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REF NO.: 163
SUBJECT: Archaeologists strike gold: Ferryland find identified as seals belonging to the conqueror of Canada, Sir David Kirke
DATE: Jan. 25,2005
Good things come in small, shiny packages or so archaeologists from Memorial University of Newfoundland found while excavating the Colony of Avalon site in Ferryland, Newfoundland and Labrador. Dr. James Tuck, head of the Archaeology Unit at Memorial's Department of Anthropology and archaeologist Barry Gaulton announced today that a set of three enameled gold seals discovered in the summer of 2003 were the personal property of Sir David Kirke, conqueror of French Canada and Governor of Newfoundland from 1637 until 1651.
Kirke was commissioned by King Charles I to attack the French in Canadain 1627 when war broke out. He made two successful expeditions, resulting in the surrender of Quebec in 1629. Later, he moved to Newfoundland and took up residence at Ferryland with his wife, Sara, and their family from 1638 until 1651 when he was recalled to London to account for his activities during the early years of the Commonwealth. He died in London in 1654, but Sara remained an active entrepreneur at Ferryland until the early 1680s. His surviving sons died as a result of imprisonment by the French at Placentia during the winter of 1696-97.
Confirmation of the provenance came when one of the seals was identified by William Hunt, Windsor Herald, College of Arms, London as the coat of arms of Sir David Kirke. Dr. Tuck’s team received funding from Memorial University’s J. R. Smallwood Foundation for Newfoundland and Labrador Studies to determine the ownership of the seals. The seals were used as the personal imprint signature of Kirke and were pressed into wax or resin and then impressed on documents. Dr. Tuck said that the seals measure slightly greater than two centimeters in height and were held together by a mechanism and were probably hung on a chain, worn by Sir David Kirke.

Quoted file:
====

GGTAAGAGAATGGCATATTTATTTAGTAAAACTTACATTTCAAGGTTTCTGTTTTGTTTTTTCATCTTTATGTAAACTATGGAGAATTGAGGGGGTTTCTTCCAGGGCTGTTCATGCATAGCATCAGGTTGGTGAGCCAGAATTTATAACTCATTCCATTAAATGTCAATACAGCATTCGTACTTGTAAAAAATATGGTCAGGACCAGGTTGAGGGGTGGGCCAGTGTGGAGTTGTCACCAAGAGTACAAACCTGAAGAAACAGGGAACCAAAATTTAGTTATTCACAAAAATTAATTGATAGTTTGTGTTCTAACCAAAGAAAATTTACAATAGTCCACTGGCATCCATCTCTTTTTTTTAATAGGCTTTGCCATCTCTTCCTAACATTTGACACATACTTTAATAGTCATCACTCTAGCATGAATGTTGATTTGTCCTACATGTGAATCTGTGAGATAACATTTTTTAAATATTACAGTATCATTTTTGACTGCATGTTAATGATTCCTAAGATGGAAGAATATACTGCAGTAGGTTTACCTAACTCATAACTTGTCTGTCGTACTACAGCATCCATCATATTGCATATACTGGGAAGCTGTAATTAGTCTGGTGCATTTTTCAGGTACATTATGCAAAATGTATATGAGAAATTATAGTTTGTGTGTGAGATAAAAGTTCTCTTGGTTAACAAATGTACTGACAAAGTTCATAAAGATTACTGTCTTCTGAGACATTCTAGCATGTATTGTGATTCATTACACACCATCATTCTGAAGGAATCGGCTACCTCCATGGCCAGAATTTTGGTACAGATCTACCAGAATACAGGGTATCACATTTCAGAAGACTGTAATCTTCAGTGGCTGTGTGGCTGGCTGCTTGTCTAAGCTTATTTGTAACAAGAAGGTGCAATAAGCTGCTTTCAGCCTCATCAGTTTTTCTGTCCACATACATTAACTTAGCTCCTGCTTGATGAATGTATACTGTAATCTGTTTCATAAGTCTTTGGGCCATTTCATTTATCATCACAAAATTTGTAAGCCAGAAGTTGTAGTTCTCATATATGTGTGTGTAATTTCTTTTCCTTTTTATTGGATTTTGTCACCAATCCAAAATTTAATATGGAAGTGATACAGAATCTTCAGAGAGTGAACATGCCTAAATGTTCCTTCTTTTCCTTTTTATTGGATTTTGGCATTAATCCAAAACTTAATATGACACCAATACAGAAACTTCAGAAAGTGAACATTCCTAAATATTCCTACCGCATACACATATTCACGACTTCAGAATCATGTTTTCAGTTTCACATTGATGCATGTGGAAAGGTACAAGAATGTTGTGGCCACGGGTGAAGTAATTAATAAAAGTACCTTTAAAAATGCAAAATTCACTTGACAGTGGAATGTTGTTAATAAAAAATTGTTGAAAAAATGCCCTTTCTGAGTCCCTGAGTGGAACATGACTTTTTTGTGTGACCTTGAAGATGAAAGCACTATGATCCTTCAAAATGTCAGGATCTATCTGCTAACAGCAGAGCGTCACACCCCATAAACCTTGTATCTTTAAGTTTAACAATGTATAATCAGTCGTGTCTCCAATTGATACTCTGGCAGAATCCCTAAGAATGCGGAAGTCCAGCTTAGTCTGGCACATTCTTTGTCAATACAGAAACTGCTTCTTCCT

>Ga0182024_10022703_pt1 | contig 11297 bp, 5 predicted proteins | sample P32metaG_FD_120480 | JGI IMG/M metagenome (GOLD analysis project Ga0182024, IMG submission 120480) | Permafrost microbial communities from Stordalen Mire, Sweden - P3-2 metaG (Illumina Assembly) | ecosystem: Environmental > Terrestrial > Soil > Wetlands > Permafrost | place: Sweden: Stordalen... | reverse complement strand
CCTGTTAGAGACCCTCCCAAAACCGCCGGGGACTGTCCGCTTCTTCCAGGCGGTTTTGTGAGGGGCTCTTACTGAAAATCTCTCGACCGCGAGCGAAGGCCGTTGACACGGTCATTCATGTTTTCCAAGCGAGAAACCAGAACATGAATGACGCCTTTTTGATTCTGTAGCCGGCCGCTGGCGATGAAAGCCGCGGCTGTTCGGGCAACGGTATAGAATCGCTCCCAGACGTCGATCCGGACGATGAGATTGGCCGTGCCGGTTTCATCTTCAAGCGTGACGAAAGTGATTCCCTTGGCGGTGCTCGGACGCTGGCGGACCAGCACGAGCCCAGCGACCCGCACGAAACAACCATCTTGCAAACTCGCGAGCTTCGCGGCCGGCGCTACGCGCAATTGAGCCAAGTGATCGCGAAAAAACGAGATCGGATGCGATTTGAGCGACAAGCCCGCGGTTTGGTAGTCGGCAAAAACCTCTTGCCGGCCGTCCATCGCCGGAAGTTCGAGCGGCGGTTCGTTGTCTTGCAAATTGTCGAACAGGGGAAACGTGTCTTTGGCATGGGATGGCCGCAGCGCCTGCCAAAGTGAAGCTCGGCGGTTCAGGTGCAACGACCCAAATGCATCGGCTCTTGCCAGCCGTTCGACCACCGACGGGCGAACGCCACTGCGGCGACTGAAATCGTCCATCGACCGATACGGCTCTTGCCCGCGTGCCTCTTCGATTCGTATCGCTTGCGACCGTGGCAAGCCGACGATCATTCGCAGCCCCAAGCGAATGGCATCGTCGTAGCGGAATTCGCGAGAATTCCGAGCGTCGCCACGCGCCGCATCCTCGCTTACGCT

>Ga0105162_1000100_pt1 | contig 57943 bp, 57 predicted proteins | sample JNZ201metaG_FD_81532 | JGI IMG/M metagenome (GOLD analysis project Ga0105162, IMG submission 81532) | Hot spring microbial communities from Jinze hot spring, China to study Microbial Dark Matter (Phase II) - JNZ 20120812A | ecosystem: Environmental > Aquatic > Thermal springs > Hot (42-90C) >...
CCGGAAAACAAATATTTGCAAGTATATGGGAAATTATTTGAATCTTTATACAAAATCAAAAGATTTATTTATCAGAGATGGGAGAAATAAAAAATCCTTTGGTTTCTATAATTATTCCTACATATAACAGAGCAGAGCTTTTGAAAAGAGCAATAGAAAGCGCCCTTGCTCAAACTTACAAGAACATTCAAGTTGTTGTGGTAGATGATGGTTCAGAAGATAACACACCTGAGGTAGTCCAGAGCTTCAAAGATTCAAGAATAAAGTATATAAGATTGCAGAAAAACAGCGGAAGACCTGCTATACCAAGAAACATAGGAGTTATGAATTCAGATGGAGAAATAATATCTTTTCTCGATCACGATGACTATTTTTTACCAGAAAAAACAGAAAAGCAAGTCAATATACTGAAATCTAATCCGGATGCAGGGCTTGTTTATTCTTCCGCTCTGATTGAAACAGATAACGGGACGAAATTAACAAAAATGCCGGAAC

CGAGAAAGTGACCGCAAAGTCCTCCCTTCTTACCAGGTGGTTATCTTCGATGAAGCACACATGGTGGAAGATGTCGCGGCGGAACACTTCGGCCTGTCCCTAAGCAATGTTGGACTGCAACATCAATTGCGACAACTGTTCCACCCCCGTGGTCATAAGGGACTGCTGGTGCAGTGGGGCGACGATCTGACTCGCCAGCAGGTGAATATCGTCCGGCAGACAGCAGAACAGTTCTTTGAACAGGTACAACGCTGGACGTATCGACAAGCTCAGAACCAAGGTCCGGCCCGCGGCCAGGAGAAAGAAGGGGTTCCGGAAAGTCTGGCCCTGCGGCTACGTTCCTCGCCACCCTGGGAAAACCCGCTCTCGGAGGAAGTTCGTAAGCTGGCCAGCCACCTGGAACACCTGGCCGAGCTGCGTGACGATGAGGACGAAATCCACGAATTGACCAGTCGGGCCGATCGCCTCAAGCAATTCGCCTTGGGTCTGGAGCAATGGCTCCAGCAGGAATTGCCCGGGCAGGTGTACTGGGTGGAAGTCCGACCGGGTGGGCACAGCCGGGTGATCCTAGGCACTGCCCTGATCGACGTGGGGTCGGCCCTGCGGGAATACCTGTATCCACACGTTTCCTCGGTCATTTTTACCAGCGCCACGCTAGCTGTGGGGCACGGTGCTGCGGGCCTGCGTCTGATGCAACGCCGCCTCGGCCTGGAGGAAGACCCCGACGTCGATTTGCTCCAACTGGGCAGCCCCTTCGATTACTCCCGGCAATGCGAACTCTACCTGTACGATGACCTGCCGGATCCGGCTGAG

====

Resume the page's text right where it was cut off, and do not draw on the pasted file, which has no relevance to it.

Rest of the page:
Gaulton and Tuck agreed that, “Archaeologists don’t often get to connect something directly with an individual, particularly one who was the governor of Newfoundland and who captured Quebec from Champlain. It is a very rare find.”
One of the seals bears the Kirke coat of arms which were ratified by Richard St. George, Clarencieux King of Arms on Dec. 1, 1631. At the same time an augmentation, or addition, to the arms was also granted in commemoration of Kirke’s victory over the French fleet in 1628 and his capture of Quebec from Samuel de Champlain in the following year. The addition consists of a “canton” or rectangle in the upper left of the arms which bears the arms of the French Admiral Claude de Roquemont whose navy Kirke and his four brothers defeated in 1628. The image is that of de Roquemont’s lion portrayed “Couchant [lying down] and collered with a chaine ... as enthralled and prostratinge himself to the mercy of his vanquisher.”
On Jan.1, 1638, the same time he was granted the Island of Newfoundland and appointed its governor, Kirke was given a more elaborate coat of arms that eventually became that of the Province of Newfoundland and Labrador.
The Kirkes occupied Quebec for three years, but French possessions were returned to France following the Treaty of Susa and after Louis XIII paid the dowry of his sister Henrietta Maria, who married England’s Charles I.
The other two seals bear a trophy of arms and a winged and flaming heart. The trophy of arms, which commemorates a military victory, depicts a shield, helmet, banner, pole arms and a sword. The winged and flaming heart is a religious icon, but its significance to the Kirke family remains unknown.
The seals will be displayed at the Colony of Avalon site in Ferryland which opens for the season on May 24, 2005.
Note to editors: a photo of the seals is available at www.mun.ca/univrel/photos.html
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For more information, please contact, DeborahInkpen, communications co-ordinator (research), MemorialUniversity, at 737-4073 or email@example.com.